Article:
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Enter FERNANDO, BIANCA, and MORONA. Bian. My lord the duke.

Duke. Bianca! ha, how is't? How is't, Bianca? what, Fernando! come, Shall's shake hands, sirs ?—'faith, this is kindly

done. Here's three as one; welcome, dear wife, sweet

friend! D'Av. I do not like this now; it shews scurvily to me.

[Aside to Fior. Bian. My lord, we have a suit, Your friend

and I Duke. She puts my friend before, most kindly still.

[Aside. Bian. Must joinDuke. What, must? Bian. My lord ! Duke. Must join, you say

Bian. That you will please to set Mauruccio
At liberty; this gentlewoman here,
Hath, by agreement made betwixt them two,
Obtain'd him for her husband : good, my lord,
Let me entreat; I dare engage mine honour,
He's innocent in any wilful fault.
Duke. Your honour, madam! now beshrew you

T'engage your honour on so slight a ground:
Honour's a precious jewel, I can tell you ;
Nay 'tis, Bianca; go to.—D'Avolos,
Bring us Mauruccio hither.

D'Av. I shall, my lord.

[Exit. Mor. I humbly thank your grace.

Fern. And, royal sir, since Julia and Colona, Chief actors in Ferentes' tragic end, Were, through their ladies' mediation, Freed by your gracious pardon: I, in pity, Tender'd this widow's friendless misery; For whose reprieve I shall, in humblest duty, Be ever thankful.

Re-enter D'Avolos with MAURUCCIO in rags,

and Gracopo weeping. Maur. Come you my learned counsel, do not

roar; If I must hang, why then lament therefore;? You may rejoice, and both, no doubt, be great To serve your prince, when I am turn'd worms '

meat. I fear my lands, and all I have, is begg’d.8 Else, woe is me, why should I be so ragg’d?

D'Av. Come on, sir, the duke stays for you.

Maur. O how my stomach doth begin to puke, When I do hear that only word, the duke! Duke. You, sir, look on that woman; are you


? Why then lament therefore.] This in Jonson is a sneer at Shakspeare; in Shakspeare, and every other writer, it is a smile at Marlow.

My lands, and all I have, is begg’d.] As a condemned person : there were greedy courtiers enough in those days to scramble for the property of a falling man, even before the period of legal condemnation.


If we remit your body from the jail,
To take her for your wife?
Maur. On that condition, prince, with all my

heart. Mor. Yes, I warrant your grace, he is content. Duke. Why, foolish man, hast thou so soon

The public shame of her abused womb,
Her being mother to a bastard's birth?
Or canst thou but imagine she will be
True to thy bed, who to herself was false?

Gia. (To Maur.) Phew, sir, do not stand upon that; that's a matter of nothing, you know. .

Maur. Nay, an't shall please your good grace, and it come to that, I care not; as good men as I have lain in foul sheets, I am sure; the linen has not been much the worse for the wearing a little : I will have her with all


heart. Duke. And shalt. Fernando, thou shalt have

the grace

To join their hands; put them together, friend. Bian. Yes, do, my lord; bring you the bride

groom hither, I'll give the bride myself,

D'Av. Here's argument to jealousy, as good as drink to the dropsy; she will share any disgrace with him : I could not wish it better. [Aside.

Duke. Even so; well, do it.

Fern. Here, Mauruccio; Long live a happy couple !

He and Bian. join their hands. Duke. 'Tis enough; Now know our pleasure henceforth : 'tis our will, If ever thou, Mauruccio, or thy wife, Be seen within a dozen miles o'th' court, We will recal our mercy; no entreat Shall warrant thee a minute of thy life: We'll have no servile slavery of lust Shall breathe near us; dispatch, and get ye hence. Bianca, come with me.-Oh my cleft soul!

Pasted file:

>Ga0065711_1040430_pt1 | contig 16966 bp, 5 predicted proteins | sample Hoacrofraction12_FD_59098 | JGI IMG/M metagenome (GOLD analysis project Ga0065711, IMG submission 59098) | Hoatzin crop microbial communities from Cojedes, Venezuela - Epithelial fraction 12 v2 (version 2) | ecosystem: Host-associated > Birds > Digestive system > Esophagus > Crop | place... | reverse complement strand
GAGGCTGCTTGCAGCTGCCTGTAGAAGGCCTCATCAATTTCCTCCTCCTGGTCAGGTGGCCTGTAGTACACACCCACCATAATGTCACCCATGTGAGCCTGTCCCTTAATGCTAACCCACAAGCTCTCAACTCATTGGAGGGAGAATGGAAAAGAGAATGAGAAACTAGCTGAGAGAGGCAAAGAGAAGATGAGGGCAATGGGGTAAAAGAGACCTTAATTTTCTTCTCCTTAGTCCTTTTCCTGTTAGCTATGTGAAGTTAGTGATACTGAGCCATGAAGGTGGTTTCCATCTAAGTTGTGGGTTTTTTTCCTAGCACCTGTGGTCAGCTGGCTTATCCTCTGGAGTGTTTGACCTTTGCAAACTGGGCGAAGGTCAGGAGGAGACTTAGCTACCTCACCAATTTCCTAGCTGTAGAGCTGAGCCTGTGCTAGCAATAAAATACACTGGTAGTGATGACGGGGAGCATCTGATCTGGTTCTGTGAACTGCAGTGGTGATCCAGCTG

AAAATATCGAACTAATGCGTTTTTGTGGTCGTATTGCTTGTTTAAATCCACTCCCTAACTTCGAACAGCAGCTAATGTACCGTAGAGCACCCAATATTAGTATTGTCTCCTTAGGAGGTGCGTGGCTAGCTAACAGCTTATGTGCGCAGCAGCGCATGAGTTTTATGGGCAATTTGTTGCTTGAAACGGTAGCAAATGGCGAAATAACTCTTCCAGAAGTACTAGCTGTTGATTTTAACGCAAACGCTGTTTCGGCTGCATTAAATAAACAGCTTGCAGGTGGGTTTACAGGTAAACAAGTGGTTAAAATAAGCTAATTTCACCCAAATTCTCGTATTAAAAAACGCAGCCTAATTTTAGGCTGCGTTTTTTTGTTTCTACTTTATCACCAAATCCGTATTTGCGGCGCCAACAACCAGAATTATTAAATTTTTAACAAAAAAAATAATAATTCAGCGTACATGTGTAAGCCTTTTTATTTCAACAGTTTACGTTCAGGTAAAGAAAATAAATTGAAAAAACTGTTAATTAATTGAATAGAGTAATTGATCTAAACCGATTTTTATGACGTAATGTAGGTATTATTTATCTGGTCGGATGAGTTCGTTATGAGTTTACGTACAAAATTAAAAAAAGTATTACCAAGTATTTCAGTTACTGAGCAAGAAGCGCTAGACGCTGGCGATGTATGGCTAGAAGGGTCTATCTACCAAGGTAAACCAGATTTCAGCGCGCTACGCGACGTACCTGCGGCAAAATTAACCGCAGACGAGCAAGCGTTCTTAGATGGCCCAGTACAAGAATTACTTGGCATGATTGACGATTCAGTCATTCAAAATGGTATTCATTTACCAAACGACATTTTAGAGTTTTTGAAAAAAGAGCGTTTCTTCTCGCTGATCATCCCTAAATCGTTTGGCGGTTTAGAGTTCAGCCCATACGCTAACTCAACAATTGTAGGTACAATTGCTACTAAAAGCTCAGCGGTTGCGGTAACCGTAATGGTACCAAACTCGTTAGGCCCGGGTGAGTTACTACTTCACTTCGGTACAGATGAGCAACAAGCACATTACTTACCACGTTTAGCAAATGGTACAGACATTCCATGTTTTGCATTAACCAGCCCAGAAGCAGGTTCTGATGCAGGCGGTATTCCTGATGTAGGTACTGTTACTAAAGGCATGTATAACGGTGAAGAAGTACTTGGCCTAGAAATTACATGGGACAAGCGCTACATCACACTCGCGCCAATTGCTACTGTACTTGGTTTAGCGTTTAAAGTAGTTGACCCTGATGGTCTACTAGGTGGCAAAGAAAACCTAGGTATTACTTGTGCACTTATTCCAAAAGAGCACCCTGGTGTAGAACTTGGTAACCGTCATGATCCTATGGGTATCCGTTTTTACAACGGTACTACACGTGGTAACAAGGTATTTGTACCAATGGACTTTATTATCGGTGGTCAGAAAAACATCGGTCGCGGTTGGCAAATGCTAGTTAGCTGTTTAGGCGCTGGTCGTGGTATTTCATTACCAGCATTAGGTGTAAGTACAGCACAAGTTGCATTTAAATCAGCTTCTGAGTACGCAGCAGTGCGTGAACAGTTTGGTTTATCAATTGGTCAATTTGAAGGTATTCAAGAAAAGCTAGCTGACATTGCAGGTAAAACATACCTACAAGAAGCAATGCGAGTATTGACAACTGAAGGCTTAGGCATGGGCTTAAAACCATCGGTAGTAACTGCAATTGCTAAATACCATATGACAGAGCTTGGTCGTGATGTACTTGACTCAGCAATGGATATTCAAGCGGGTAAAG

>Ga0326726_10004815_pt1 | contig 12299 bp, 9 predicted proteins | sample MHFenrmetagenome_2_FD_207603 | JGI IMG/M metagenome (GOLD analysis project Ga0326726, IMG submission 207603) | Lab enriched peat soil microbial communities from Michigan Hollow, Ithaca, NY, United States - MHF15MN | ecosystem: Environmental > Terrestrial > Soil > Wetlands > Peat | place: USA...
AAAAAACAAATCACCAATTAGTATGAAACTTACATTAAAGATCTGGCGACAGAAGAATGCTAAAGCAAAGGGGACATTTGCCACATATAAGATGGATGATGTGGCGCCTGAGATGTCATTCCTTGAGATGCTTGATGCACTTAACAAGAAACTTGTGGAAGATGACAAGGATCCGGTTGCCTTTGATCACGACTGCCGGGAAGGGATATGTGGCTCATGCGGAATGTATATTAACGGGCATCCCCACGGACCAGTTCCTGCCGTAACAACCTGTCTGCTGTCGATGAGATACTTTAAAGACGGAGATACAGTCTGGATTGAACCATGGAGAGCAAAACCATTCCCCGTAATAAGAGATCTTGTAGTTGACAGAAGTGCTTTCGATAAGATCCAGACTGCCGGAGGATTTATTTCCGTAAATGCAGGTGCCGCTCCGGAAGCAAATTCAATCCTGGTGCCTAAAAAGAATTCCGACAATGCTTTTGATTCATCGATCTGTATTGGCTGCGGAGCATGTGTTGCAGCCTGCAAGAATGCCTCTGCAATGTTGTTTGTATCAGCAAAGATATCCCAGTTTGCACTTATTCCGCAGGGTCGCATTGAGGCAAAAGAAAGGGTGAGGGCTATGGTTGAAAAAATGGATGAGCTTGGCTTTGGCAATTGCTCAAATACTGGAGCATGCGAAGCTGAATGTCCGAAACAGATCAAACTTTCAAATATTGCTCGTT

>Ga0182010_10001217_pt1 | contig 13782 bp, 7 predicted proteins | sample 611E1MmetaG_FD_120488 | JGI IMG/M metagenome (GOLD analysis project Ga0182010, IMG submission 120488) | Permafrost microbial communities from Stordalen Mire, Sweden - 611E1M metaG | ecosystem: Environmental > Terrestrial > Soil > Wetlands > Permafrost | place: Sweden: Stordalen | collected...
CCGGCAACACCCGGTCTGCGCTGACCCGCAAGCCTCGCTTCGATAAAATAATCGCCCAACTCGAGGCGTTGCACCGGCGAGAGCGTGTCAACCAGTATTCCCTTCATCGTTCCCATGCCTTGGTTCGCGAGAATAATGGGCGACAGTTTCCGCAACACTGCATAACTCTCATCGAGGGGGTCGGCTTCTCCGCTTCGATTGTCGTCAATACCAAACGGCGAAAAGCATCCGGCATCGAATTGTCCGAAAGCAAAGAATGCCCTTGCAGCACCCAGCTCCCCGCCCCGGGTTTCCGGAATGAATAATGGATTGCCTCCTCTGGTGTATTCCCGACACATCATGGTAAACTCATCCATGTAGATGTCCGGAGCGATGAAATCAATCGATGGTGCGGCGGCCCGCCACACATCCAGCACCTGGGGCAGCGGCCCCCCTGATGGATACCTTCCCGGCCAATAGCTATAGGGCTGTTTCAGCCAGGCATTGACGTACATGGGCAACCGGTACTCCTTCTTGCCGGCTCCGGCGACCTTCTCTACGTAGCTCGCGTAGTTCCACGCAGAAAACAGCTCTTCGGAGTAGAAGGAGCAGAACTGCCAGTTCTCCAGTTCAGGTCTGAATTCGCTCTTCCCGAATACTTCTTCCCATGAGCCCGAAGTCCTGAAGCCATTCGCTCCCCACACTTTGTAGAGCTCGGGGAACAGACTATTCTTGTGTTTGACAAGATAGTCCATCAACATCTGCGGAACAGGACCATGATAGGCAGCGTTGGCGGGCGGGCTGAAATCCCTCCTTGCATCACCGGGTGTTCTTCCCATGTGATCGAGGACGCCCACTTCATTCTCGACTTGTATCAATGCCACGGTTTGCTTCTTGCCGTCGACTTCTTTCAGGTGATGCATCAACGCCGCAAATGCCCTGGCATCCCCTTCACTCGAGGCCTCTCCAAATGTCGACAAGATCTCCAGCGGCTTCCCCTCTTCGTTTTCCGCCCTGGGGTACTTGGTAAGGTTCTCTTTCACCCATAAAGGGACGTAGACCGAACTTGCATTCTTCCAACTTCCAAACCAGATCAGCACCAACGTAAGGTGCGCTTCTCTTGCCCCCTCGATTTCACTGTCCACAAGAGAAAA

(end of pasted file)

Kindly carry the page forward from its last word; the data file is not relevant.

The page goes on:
[Exeunt Duke and Bian. Maur. How's that? must I come no more near the court?

Gia. O pitiful! not near the court, sir?

D'Av. Not by a dozen miles, indeed, sir. Your only course I can advise you, is to pass to Naples, and set up a house of carnality; there are very fair and frequent suburbs, and you need not fear the contagion of any pestilent disease, for the worst is very proper to the place.

Fern. 'Tis a strange sentence.

Fior. 'Tis, and sudden too,
And not without some mystery.

D'Av. Will you go, sir?
Maur. Not near the court!

Mor. What matter is it, sweet-heart! fear nothing, love, you shall have new change of apparel, good diet, wholesome attendance; and we will live like pigeons, my lord.

Maur. Wilt thou forsake me, Giacopo?

Gia. I forsake you! no, not as long as I have a whole ear on my head, come what will come.

Fior. Mauruccio, you did once proffer true love To me, but since you are more thriftier sped, For old affection's sake here take this gold; Spend it for


sake. Fern. Madam, you do nobly; And that's for me, Mauruccio.

[They give him money. D'Av. Will you go, sir?

Maur. Yes, I will go, and humbly thank your lordship and ladyship. Pavy, sweet Pavy, farewell! Come, wife, come, Giacopo; Now is the time that we away must lag, And march in pomp with baggage and with bag. O poor Mauruccio! what hast thou misdone, To end thy life when life was new begun? Adieu to all; for lords and ladies see My woeful plight, and squires of low degree! D'Av. Away, away, sirs

[Exeunt all but Fior. and Fern. Fior. My lord Fernando. Fern. Madam.

Fior. Do you note
My brother's odd distractions? You were wont
To bosom in his counsels; I am sure
You know the ground of it.

Fern. Not I, in troth.
Fior. Is't possible! What would you say, my

If he, out of some melancholy spleen,
Edged on by some thank-picking parasite,
Should now prove jealous ? I mistrust it shrewdly.

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